Swear at Your Colleagues, It’s All Good

A professor at the University of East Anglia in the UK conducted a research on the impact of profanity in the workplace. He found that swearing under certain circumstances helped build moral, foster solidarity amongst employees, expressed frustration, and relieved stress. I knew my potty-mouth was intended for the betterment of mankind. Read the findings here. If not, go f#@k yourself.


Filed under Bizarre, Business, Communications, Humor, Motivational

7 responses to “Swear at Your Colleagues, It’s All Good

  1. I guess there will be some fine print in relation to “It’s All Good” statement by researchers (e.g. under certain conditions).

    I do not know what industry was considered in this research program. It is not uncommon that some swear words fly un-intentionally (not negatively targetted at someone and not abusive in nature) in heated discussions; but I would not agree that “it’s all good” and profanity is OK for team morale.

  2. Thanks Virk. My tongue was firmly planted in my cheek when I wrote that headline. 🙂 Cheers.

  3. One time, my boss told me to stop coming in late and I spent the next ten minutes screaming a profanity-laden tirade at him. In turn, he started shouting at me in vernacular I can’t repeat. By the time we were through, we were both exhausted and having a laugh. By opening up to one another, we became better friends and soon swore at each other all the time. “Hey, #*&@!face” I would say as I passed him in the hall outside his office. “Hey, *^&$-licker” he would respond.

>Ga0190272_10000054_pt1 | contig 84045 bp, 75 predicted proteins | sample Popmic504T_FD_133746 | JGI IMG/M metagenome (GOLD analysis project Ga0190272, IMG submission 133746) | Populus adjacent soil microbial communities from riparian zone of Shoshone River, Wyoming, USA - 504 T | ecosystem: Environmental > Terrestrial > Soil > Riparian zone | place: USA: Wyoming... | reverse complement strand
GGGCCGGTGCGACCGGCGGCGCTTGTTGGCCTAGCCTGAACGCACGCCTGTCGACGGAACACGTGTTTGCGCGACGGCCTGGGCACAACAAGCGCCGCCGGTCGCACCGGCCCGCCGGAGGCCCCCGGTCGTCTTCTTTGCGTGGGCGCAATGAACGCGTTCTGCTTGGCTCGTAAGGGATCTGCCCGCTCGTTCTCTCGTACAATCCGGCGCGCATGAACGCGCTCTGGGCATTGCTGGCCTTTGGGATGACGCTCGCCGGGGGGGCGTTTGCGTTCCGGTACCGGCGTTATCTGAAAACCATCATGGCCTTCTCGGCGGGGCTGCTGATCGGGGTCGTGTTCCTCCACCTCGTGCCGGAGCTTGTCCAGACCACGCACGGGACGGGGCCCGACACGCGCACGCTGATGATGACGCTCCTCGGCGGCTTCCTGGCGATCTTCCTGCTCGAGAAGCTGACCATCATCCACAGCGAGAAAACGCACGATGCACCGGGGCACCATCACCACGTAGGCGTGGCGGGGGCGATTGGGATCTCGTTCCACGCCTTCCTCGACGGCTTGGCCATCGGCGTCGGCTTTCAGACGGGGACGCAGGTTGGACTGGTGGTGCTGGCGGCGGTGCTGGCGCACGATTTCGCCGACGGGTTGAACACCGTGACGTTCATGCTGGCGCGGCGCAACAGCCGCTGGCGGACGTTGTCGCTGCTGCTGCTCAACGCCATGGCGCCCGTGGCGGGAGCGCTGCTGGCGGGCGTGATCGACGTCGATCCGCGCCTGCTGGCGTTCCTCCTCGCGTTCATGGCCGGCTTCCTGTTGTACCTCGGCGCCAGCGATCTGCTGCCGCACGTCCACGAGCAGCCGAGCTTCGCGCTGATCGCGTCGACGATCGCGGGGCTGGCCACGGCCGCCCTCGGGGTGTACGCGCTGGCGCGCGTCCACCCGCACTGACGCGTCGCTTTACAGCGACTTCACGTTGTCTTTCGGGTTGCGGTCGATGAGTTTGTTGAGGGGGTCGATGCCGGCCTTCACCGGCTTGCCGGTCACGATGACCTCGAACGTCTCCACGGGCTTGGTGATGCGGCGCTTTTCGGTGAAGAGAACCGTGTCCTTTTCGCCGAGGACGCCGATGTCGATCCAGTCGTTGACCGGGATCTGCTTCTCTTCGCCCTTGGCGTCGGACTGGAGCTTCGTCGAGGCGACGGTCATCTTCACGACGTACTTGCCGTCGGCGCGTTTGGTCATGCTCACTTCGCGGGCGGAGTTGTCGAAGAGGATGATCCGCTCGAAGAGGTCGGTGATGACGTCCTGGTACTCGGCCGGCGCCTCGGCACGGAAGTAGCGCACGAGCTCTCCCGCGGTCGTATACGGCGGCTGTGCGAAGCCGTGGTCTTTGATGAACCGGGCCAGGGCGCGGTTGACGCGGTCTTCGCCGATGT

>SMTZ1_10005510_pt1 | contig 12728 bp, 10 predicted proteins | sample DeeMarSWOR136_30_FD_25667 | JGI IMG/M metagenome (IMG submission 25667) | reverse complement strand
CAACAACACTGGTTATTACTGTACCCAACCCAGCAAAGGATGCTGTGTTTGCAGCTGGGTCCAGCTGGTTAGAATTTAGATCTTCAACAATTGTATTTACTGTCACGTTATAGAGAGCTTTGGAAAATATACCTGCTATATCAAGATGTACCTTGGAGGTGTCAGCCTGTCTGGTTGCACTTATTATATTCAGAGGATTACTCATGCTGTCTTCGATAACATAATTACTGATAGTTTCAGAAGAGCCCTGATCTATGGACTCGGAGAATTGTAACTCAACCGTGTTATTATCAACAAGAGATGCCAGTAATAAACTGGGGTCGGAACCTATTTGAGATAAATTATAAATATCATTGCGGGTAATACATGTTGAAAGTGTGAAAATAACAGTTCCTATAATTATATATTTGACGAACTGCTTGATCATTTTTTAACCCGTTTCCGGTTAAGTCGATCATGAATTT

Long story short, I was promoted to VP and I’ve been recommending swearing at work ever since.

    Try it! You’ll like it!

  4. That’s hysterical!!! Thanks for sharing that story.

  5. Thanks for sharing the post! I’ve always been hesitant to use profanity when around executives. I’ve always felt they were more business-oriented than me, and swearing isn’t business oriented.

    However, when talking to a colleague, I’m back at my sailor-mouth, and it does express frustration or excitement more so than just “oh fooey”, or “hooray”, so workers understand you better, it seems.

  6. Pingback: Swearing at your co-workers? Good? « Teneo !!!

  7. “Oh fooey” doesn’t quite have the same satisfaction, does it Aaron? Thanks for sharing.

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